The Walking Dead was certainly an excellent episode. I rated it highly and enjoyed it thoroughly. Bester was a great writer except for a couple clunkers (I think he wrote the awful "Through the Looking Glass"). Somebody wrote here that Bester spent his final years drinking himself to death. You're right. The computer-as-god theme was done over and over again through the 1970s. But it's like any other story in that it can be told badly, or somebody can retell it and make it better. AS I listened to the God Machine, I couldn't help but think of the fathers of the Sci-Fi genre like Asmiov, Bloch, Sturgeon, Ellison and Bradbury. The God Machine was a pretty powerful tale with strong characters. It's not high drama, or literature. But it is an entertaining story. This is one of those shows I heard as a kid and fell asleep through the third act. I waited many years to hear how it ended. The story was strong enough to stay in my mind all these years. That in and of itself is not enough. After all, Davey Jerrold's Jacket stayed with me too, and that's not a good one. But this show, among a few others, is what kept me thinking about CBSRMT for many years. When I listen to CBSRMT, I try to listen with that child's mind and not pick at the loose pieces of the premise. You succesfully disected this show and I wouldn't argue with any part of your analysis except its conclusion. But I think you are maybe being a little too analytical.

Nadz M.

I've only been a member here for a few days, but I'm impressed by the site and the members. The comments on this show are a case in point. It's nice to find people who can both think and write on literary (auditory?) matters. Is "The God Machine" derivative? Of course. The "1984" connections are clear. Yet a first-time listener (which none of us are) might well be captured and surprised by this story. It's a standard dystopia to be sure and the writing feels a bit padded at times, to give it sufficient length I guess. But in all I think the story works as a gentle warning of a society turned to the dark side. I don't think the analysis Chris provided is excessive; so long as we don't start doing deconstructionism. And I think at least half of the SF stories in the canon are rather good; even the simple space opera plots (good humans, bad aliens . . . or vice versa) can be just good plain fun. I agree that "Davey Jerrold's Jacket" is a weak effort. Unfortunately I'm not familiar with "The Walking Dead" . . . unless you're referring to some of the students in my classes.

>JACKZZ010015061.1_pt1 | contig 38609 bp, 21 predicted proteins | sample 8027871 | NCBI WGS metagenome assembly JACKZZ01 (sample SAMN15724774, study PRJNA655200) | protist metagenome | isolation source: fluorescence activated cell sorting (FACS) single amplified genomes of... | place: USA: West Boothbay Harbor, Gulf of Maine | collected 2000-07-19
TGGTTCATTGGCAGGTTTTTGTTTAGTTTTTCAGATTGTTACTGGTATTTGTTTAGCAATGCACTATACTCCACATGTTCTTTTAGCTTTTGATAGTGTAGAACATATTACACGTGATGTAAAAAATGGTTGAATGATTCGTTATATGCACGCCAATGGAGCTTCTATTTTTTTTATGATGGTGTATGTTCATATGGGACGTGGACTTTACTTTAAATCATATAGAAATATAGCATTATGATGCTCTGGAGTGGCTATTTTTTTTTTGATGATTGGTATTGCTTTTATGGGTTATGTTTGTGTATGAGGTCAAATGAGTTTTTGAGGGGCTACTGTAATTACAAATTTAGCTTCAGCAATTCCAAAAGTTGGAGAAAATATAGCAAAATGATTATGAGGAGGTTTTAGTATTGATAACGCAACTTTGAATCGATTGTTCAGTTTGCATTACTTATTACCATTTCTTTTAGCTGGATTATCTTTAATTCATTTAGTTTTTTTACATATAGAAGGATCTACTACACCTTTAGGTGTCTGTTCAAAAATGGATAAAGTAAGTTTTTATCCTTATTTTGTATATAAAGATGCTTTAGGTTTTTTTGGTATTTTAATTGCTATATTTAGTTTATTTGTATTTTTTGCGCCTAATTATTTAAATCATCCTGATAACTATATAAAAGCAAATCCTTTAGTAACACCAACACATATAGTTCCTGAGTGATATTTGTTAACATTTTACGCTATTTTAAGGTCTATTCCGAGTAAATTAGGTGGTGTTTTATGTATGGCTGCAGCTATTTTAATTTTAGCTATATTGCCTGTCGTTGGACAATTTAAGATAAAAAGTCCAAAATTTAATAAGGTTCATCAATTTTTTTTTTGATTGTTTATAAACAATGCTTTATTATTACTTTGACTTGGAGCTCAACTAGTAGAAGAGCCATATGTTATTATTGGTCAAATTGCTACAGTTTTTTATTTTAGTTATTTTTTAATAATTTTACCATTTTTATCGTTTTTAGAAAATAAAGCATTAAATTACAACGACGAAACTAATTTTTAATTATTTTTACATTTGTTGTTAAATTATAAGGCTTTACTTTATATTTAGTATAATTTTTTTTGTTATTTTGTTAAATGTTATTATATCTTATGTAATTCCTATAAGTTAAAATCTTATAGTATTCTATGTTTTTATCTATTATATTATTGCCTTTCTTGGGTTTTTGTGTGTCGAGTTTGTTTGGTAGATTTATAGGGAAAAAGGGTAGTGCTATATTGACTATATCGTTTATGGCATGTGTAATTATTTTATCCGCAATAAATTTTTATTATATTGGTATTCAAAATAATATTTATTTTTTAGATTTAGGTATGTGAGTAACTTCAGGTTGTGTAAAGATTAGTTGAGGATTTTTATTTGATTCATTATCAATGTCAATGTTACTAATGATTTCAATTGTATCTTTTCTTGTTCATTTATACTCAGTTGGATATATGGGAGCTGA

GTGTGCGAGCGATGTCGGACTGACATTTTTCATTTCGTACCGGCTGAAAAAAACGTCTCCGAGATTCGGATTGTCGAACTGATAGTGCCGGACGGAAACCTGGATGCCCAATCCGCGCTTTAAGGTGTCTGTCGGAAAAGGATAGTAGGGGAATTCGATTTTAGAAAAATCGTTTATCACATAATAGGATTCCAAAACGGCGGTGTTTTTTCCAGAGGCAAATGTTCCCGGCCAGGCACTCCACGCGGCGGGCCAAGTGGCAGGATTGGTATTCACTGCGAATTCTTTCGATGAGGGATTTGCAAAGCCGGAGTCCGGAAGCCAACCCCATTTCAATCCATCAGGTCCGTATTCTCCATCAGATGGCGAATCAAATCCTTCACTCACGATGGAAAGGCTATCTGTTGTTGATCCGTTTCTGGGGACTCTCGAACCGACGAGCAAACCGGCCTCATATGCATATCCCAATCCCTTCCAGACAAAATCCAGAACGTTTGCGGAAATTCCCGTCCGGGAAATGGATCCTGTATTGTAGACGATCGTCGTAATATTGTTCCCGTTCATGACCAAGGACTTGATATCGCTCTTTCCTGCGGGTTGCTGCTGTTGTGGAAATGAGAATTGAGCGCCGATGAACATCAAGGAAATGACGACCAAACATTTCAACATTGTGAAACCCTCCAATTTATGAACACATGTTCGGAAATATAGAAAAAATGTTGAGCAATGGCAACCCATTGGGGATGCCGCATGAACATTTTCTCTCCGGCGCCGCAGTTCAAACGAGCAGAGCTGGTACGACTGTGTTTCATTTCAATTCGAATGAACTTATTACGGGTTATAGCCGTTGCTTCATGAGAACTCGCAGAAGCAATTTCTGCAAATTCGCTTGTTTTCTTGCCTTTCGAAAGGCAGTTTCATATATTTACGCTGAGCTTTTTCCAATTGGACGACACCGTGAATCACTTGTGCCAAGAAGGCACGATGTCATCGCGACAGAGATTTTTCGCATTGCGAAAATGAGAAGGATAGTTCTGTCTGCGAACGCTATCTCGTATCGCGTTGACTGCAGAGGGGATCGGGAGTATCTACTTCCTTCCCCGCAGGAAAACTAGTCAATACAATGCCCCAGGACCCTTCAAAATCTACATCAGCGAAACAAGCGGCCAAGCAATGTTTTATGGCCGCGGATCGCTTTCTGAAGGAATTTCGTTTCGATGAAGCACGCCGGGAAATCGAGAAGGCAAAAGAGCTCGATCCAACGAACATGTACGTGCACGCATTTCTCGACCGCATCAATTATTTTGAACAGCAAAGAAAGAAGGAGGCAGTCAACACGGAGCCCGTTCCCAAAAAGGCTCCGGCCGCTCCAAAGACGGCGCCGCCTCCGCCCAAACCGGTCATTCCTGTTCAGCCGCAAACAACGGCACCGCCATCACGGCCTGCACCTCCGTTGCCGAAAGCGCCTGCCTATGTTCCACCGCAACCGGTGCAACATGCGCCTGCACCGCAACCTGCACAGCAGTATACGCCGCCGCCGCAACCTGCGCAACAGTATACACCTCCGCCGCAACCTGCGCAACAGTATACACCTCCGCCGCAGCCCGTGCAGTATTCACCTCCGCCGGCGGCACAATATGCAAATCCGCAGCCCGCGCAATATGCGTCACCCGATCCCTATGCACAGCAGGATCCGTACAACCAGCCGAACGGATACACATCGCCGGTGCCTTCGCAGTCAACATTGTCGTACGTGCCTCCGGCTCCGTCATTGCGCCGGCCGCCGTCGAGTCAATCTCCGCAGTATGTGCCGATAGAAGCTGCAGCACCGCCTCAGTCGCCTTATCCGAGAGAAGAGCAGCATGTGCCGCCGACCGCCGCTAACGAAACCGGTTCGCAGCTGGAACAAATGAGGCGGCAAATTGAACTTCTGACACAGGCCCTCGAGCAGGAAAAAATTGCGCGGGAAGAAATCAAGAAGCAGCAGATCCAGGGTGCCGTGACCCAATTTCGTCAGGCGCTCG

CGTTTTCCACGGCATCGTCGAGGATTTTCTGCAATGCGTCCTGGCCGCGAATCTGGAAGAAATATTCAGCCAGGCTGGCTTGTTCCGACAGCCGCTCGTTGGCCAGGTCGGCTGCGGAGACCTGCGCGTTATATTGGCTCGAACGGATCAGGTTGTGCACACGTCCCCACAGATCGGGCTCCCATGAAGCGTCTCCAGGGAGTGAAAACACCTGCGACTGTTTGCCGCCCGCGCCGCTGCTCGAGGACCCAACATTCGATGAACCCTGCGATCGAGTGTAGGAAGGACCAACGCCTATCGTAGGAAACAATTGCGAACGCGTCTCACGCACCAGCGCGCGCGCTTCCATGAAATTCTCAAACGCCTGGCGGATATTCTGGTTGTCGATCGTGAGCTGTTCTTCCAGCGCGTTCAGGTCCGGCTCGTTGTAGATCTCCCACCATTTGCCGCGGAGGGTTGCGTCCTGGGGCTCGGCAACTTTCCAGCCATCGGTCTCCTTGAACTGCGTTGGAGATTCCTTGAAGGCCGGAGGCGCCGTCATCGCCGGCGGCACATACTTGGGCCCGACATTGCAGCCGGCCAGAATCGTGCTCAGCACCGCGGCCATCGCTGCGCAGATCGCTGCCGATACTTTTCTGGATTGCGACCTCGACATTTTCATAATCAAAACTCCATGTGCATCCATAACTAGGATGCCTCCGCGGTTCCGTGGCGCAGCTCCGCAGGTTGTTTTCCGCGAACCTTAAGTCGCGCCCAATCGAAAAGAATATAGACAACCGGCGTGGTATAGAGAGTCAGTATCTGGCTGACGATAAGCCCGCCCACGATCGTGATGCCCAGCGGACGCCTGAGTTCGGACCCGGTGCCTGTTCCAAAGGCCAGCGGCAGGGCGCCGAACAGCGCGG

A. Lebanon

why I enjoyed this episode has mostly to do with the performances of the cast. the tone by which they delivered was not so much their best work, as it was subtle and monotonally convincing. this episode built a strong mental image for me, much in the vein of Logan's Run or Planet of the Apes. a world of dark cooridoors and colorful, gaslit cityscapes. bleak, yet somehow electric. the story itself was not a new concept, but it was strong enough to hold me until the very end. i'm a sucker for sci-fi, so immediately i was drawn in. the whole bit about "sharing husbands and wives" seems to be fairly edgy for the times. if I were to lend a more thoughtfull analysis of the program, i might lean toward thinking that Sam Dann was making a social commentary on the whole "swinging" sub-culture which took root in the 1960's, but gained increased popularity by the end of the 1970's. by the mid-1980's, the subject went underground and the idea of "swinging" became taboo in the mainstream. so, for Sam Dann to touch on that concept, may have been both timely yet edgy. especially for the RMT. and that's one thing i enjoy most about these programs. through the use of the broadcasts and the writer's influence of the time, we are allowed to observe the zeitgeist of that point in time and reflect on just how it may be relevant or apply to our own history or moment in time. i mean, this program is over twenty years old, and the idea that a computer is playing matchmaker for an entire culture is downright silly... or is it? kudos for a terrific choice! i gave this one a full 5-stars, as i enjoyed it twice over a long weekend!